Just when I think a week has gone by where the most significant events to comment on in this blog are the usual things we’ve come to expect in our normal lives, I read the paper and I’m proven wrong. It’s become impossible not to have our attention drawn south, across the 49th parallel on an almost daily basis.
According to the Toronto Star, a Republican congressman from Wisconsin, Sean Duffy, publicly declared last week that Canada was on the list of those countries he claimed have committed “economic terrorism” against the U.S.
I think at this stage of the Trump Presidency, we’re at a point where there really are no words to adequately describe the constant flow of stupid that comes from that administration and its supporters.
But for this week I’ll just lump that congressman’s remark into the same file as the U.S. president cozying up to Vladimir Putin in Helsinki, and both leaders’ continued efforts to disrupt the economic well being of the entire western world. I’ll just talk about something uplifting, like the Ag in Motion farm show, where I—and many of my Canadian terrorist friends from the magazine—spent several days over the last couple of weeks.
Our publisher, which owns Grainews and several sister publications, also owns that farm show, so we get a chance to use the show grounds each year to operate some equipment and review it. This year was no exception.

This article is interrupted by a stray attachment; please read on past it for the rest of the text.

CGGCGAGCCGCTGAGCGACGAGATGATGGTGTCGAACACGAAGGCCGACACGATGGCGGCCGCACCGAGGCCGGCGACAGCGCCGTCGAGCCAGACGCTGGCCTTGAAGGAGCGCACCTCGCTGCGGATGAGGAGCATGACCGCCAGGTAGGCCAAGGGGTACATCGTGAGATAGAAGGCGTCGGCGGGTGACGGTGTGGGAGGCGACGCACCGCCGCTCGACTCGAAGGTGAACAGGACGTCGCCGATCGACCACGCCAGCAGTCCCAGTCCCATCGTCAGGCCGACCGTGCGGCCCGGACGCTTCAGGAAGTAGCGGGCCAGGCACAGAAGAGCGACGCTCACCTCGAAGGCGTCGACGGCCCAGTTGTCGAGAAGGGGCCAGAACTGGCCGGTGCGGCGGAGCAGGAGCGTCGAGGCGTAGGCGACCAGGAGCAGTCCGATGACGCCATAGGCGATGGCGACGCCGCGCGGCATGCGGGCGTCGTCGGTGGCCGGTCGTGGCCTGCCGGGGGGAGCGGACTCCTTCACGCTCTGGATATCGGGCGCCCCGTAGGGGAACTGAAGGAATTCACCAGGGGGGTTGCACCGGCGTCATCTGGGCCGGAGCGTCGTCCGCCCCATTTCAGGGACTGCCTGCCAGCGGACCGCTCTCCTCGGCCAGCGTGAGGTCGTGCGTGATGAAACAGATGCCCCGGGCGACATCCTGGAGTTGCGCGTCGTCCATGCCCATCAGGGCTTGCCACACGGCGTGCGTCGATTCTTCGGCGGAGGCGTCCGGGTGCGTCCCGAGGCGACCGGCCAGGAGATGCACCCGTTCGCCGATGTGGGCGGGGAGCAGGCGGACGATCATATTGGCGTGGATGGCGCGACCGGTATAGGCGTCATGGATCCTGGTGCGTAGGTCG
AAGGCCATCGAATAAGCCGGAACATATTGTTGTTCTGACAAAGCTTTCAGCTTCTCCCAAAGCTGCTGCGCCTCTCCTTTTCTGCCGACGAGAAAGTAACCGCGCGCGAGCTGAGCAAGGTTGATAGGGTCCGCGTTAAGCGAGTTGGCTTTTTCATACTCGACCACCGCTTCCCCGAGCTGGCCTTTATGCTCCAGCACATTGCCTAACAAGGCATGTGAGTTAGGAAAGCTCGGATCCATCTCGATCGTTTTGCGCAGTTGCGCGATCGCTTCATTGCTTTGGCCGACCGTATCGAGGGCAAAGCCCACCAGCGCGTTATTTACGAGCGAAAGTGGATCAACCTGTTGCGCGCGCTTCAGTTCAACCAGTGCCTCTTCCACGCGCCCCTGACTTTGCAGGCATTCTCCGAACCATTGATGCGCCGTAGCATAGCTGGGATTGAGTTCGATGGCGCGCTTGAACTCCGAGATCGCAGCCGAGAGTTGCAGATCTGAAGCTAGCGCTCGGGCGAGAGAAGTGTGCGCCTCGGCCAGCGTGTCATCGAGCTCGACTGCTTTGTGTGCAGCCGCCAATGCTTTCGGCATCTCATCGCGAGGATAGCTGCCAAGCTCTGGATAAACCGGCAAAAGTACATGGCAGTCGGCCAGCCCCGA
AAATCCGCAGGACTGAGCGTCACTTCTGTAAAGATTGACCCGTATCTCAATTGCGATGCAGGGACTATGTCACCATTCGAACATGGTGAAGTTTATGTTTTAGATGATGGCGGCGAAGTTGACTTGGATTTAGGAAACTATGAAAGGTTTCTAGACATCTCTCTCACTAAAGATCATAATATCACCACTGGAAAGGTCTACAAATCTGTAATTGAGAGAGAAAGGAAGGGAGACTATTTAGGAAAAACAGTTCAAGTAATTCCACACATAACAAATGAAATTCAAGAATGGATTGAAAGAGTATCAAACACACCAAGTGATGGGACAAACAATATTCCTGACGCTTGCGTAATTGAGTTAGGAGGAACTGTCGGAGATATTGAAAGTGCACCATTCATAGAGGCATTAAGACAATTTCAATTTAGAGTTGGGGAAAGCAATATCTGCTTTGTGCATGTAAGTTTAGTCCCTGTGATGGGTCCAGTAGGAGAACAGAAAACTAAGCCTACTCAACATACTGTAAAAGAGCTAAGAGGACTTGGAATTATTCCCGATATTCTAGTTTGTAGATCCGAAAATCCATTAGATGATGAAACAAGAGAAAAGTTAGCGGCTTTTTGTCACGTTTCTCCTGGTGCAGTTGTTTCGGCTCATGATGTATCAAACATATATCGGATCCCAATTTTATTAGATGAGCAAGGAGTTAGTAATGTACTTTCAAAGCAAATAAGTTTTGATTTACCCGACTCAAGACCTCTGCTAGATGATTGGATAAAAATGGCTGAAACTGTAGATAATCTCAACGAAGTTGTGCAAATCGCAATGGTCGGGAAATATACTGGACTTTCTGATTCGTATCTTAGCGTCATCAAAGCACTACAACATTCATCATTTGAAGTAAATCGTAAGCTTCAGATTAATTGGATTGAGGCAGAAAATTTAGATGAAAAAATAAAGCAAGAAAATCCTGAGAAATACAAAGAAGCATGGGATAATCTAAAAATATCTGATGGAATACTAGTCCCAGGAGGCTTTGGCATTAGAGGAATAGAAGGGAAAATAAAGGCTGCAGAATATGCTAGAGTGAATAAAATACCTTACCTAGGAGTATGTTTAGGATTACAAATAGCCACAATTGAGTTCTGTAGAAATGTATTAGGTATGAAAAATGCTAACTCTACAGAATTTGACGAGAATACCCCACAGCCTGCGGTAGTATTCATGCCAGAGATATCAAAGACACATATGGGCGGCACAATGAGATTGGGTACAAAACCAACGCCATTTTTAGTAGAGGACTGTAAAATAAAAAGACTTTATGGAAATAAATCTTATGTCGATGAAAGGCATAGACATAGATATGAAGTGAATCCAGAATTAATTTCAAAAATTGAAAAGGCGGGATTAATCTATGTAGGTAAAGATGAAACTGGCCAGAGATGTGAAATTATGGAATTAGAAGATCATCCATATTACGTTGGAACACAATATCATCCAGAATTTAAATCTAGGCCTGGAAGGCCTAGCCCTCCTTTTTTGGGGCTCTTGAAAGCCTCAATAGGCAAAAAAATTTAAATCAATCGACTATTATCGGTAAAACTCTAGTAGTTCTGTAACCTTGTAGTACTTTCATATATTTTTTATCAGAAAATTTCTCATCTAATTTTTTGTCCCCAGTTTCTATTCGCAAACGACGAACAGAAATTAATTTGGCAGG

Our first task was to put a new Mack grain truck equipped with an mDRIVE transmission through its paces. We didn’t actually get to haul any grain, but we did put a few miles on the truck under a variety of conditions to see how that automatic-manual transmission works and how we think it would fit into a farm fleet.
Then, we spent a couple of days with a pair of Kubota M7 Series tractors making hay on a few acres of green feed that was seeded just for our test.
After that, we managed to get our hands on a Massey Ferguson 4910 utility tractor and did some work with it. We put its front-end loader capabilities to the test moving crushed rock around the show site, filling in potholes and levelling roads to help the show staff prepare the grounds. Doing exactly the same things with it farmers would while doing farmyard maintenance.
Then, of course, there was the show, itself. We spent three days on the grounds taking a look at what exhibitors had to show off, talking to many of them about what we thought was newsworthy.
All in all, we left with a treasure trove full of recorded interviews, photographs and video footage that will keep us busy for weeks to come as we sort it all out, create articles for the print issue of Grainews and videos to post online. So as we work through all that content, be sure to keep an eye on the upcoming issues and this website as we present our findings to you.